I was struck dumb. A cold, lifeless feeling ran through me and I could feel my shoulders slump. I had just read the fifth line of Pete Wells' Diner's Journal piece about Grant Achatz. Given my mothers' recent diagnosis as terminal, this hit me like a ton.

July 23, 2007, 3:55 pm
A Chef’s Toughest Challenge
By Pete Wells

A few minutes ago, Grant Achatz, the chef of Alinea in Chicago, released this statement through his publicist:

“I wanted to personally report that I have been very recently diagnosed with an advanced stage of squamous cell carcinoma of the mouth. I have consulted several prominent physicians and will likely begin aggressive treatment within the next few weeks. I remain, and will remain, actively and optimistically engaged in operations at Alinea to the largest extent possible. Alinea will continue to perform at the level people have come to expect from us — I insist on that. I have received amazing support from friends, family, and everyone who has thus far been told of the disease, and I look forward to a full, cancer-free, recovery.”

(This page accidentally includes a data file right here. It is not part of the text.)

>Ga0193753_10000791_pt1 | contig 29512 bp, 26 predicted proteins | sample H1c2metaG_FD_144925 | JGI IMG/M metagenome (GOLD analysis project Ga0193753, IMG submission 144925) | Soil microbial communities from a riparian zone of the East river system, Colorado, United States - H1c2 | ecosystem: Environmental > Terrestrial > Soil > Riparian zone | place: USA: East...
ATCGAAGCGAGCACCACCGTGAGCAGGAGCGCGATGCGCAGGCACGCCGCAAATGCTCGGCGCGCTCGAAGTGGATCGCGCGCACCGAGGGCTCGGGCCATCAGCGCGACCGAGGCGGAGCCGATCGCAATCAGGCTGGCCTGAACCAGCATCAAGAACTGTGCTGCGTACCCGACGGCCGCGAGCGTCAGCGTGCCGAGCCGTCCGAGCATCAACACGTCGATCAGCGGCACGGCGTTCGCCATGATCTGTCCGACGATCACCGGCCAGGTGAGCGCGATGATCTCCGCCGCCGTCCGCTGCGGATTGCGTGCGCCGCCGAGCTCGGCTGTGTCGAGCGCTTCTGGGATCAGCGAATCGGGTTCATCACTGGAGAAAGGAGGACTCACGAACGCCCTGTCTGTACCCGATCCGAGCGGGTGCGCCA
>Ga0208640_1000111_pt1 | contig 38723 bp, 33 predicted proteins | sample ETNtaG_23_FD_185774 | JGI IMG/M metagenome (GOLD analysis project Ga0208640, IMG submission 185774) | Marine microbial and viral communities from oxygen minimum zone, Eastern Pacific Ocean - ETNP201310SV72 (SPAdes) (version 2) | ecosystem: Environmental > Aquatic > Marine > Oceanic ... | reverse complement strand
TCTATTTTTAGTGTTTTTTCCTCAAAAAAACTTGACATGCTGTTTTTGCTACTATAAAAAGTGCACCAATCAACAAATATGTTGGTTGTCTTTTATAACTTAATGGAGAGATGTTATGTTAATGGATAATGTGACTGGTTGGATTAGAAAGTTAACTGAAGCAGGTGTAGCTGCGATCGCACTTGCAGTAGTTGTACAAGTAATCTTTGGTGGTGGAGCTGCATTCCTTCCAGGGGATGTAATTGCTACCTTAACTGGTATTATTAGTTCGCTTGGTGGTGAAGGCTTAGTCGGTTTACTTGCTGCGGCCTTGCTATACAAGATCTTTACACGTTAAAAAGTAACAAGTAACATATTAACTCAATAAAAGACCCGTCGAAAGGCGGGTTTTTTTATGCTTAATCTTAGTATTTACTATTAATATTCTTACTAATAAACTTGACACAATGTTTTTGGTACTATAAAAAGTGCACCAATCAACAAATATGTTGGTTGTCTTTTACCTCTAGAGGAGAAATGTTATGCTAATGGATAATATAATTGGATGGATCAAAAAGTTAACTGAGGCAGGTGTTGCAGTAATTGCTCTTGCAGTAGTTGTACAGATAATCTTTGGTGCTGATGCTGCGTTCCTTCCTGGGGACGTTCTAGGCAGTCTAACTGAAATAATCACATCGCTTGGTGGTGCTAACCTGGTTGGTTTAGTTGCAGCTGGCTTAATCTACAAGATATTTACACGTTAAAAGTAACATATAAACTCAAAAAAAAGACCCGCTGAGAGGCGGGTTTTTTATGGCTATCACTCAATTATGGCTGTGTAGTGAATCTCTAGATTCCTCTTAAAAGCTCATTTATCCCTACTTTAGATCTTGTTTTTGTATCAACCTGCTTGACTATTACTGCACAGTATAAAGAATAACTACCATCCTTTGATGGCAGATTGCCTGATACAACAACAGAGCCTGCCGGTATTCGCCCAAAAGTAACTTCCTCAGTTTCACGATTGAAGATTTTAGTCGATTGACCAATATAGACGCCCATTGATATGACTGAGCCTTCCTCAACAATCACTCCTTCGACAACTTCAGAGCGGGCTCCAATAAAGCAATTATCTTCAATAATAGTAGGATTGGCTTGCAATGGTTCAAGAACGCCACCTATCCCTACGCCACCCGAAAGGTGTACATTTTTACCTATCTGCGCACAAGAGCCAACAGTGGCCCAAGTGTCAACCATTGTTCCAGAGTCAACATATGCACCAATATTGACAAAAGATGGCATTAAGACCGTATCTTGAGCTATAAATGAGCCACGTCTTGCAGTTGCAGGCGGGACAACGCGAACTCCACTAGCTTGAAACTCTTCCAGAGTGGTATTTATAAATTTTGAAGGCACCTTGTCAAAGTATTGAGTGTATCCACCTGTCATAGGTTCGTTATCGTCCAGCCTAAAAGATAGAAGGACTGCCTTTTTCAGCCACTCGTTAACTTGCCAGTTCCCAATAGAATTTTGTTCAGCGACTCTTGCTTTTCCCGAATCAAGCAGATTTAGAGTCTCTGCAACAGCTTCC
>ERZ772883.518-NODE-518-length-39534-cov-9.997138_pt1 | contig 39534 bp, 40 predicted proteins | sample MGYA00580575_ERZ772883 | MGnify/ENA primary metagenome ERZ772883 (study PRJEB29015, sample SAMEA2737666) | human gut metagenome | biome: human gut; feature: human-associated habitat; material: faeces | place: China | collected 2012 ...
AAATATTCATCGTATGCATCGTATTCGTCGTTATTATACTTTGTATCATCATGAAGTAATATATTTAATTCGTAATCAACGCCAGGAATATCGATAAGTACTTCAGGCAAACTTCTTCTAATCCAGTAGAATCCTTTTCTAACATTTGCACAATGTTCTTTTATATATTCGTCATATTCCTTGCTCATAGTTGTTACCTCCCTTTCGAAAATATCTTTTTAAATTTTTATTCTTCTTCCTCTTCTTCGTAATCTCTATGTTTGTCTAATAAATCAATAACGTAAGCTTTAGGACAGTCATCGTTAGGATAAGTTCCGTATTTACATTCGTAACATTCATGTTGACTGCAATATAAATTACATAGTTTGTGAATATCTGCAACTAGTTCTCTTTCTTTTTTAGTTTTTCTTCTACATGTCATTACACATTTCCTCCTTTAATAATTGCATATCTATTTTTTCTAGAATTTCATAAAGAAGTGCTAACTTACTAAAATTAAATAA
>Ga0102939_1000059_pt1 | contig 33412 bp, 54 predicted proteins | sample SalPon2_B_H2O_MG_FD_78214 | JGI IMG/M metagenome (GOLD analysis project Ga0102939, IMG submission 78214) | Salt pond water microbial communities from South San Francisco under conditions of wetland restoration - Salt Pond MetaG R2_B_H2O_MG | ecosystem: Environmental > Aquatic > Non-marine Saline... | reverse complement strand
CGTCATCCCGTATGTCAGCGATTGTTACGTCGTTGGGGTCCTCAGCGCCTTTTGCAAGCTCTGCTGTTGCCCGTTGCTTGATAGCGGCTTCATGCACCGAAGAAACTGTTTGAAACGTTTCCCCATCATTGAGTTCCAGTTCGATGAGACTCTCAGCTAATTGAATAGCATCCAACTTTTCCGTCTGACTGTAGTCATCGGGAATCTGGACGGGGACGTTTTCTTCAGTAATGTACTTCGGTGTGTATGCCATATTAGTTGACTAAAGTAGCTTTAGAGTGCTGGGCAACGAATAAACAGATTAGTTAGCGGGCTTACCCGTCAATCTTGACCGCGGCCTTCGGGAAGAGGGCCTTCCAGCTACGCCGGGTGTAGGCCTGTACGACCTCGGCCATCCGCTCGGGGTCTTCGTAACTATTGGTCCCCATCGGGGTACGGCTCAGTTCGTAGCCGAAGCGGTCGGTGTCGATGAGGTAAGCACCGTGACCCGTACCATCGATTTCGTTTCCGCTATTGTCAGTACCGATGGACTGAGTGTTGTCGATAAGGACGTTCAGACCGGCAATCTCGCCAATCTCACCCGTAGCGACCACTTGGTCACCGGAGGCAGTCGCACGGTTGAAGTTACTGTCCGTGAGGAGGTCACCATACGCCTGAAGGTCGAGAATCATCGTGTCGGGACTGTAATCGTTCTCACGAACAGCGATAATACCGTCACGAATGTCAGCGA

Mr. Achatz, 33, is one of the most acclaimed young chefs in the country. He is a leader in the avant-garde movement in cooking, which can take many forms but in his hands means a style of cuisine that is more playful than confrontational, more gentle than abrasive, more witty than cerebral.

While he uses his share of technology in the kitchen, a visitor to his dining room is more likely to notice unexpectedly low-tech innovations like a linen pillow filled with scented air. (A waiter sets a plate down on the pillow, which gradually expels the air. When it works, the technique can add an aroma to the diner’s experience of the dish - an aroma of an ingredient that might not be present in the dish itself.)